By DON OH
Despite the recent hiccup, the winter in Ithaca is finally melting away in an anticipation of spring. Increasing temperature and clearing sky boosts everyone’s moral: Sunlight takes away winter fatigue by suppressing melatonin secretion and grants us a happier, motivated mood by increasing serotonin. Even a good substitute for ultraviolet — litebox — can’t live up to walking through a green campus without a jacket on and letting the nature carry out its Vitamin D synthesis.
For some of us with seasonal affective disorders or other mood disorders, however, the change of season isn’t a mere relief from long, dark winter; it marks a victory we’ve achieved over the sinking depth of depression.
Although the current undergraduates weren’t present on campus during the spring of 2010, most of us are fully aware of that tragic semester when six Cornell students ended their own lives. The number and frequency of these suicide shocked the Cornell community and garnered national attention.
That particular year, for some reason, was tumultuous for other schools as well. A junior at Yale jumped off of the Empire State building in March, and a man shot himself on the Harvard Yard in September, after leaving a 1,900-page suicide note.
Whenever suicides occur on Cornell’s campus, people obsess over trivial statistics of suicide rates. For college-aged group, the national average is approximately one suicide per 10,000. Hence, it appears that suicide does not happen any more frequently at Cornell than other schools, or even for young people who aren’t enrolled in college.
Suicides at Cornell, however, have implications far beyond the scope of average suicide. First, it has to do with its public location people choose to execute the deed — which seem to be the gorges. While the setting alone may dramatize the situation at Cornell above others, but the scene is also preserved, at times for days, before a rescue team concludes its investigation.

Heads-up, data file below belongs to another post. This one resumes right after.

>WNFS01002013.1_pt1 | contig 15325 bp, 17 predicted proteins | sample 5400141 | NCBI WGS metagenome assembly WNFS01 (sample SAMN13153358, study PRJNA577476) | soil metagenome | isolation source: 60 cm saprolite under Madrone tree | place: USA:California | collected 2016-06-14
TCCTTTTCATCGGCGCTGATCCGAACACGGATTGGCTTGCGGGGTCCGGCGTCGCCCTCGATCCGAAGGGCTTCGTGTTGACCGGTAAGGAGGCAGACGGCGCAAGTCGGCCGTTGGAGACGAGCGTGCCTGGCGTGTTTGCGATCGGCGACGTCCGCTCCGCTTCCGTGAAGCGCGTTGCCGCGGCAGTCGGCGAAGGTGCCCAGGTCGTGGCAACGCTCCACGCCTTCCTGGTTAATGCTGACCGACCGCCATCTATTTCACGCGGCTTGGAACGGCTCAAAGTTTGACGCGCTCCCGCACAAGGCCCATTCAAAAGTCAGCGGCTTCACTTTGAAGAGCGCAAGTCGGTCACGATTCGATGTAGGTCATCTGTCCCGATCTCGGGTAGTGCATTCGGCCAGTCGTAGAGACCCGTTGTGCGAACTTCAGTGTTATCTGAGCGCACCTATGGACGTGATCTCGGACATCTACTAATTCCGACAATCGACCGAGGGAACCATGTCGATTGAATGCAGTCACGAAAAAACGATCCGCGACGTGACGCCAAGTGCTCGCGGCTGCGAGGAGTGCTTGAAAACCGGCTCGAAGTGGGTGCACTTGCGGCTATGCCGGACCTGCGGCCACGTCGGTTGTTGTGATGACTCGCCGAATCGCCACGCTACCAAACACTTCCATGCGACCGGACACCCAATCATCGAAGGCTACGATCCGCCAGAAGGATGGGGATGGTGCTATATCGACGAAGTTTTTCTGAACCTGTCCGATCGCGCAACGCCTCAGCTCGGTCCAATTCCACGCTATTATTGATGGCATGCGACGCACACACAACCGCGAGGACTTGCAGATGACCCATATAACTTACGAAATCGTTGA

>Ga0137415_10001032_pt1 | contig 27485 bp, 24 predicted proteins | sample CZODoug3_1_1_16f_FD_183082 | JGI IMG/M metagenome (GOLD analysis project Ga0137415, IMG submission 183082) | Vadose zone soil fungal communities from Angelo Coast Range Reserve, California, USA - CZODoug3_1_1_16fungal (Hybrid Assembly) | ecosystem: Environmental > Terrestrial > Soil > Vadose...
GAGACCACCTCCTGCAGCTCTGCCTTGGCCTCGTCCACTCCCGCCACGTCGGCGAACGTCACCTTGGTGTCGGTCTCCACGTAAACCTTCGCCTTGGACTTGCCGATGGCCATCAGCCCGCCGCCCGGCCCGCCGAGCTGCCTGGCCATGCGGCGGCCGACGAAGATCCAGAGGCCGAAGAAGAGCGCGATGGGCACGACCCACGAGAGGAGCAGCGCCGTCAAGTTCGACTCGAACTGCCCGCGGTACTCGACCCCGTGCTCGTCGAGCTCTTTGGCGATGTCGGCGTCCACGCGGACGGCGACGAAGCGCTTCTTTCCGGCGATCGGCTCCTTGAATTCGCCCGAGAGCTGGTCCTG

Unlike suicides at a private location or an avoidable public space, crossing bridges at Cornell is integral to living and learning on this campus. Whether be freshmen on their way to morning class or upperclassmen climbing up from Collegetown to reach their classrooms, central campus is physically set apart from surrounding areas. Thus, it is inescapable for most Cornell students to cross at least two bridges every day to and from central campus.
Although we are constantly aware of the extensive history of each bridge, when there’s recent incident, we are reminded of the intensity and brutal difficulty of this place. The allegorical phrase cutthroat doesn’t seem like a pure analogy anymore. Walking over these bridges, mindful of the incidents that occurred there, it almost symbolizes soldiers marching on while walking over their fallen companions. We may have lost some of our troops but we shall stand strong and defend our ground
The first action Cornell implemented was to install fences around all the bridges and have security guards patrol the vicinity 24/7. When you look at the picture of these wires, notice they were inward, protecting the insiders than the outsiders. How ironic that we supposedly cream-of-the-crop high school graduates with high grades and intelligence need protection from not some external sinister being, but ourselves?
Suicide is a mystery. As much as we delude ourselves into thinking modern psychology and technology can solve every problem, we can’t. We’ve learned certain groups of people tend to commit higher percentage of suicide than others, that it’s a red flag when chronically depressed person expresses joy without an attributable cause, but these are just social science statistics.
Cornell administration has been working very hard to create helpline for students in crisis and train faculty staff and peers to monitor and care for students in needs. I applaud their effort and celebrate the fact that we haven’t lost anyone in that regard since 2010. However, in attempt to reduce or even eliminate on-campus suicide, I feel like we may have simplified the meaning of life.
Don Oh is a senior in the College of Architecture, Art and Planning. He may be reached at [email protected] Bi the Way runs alternate Mondays this semester.
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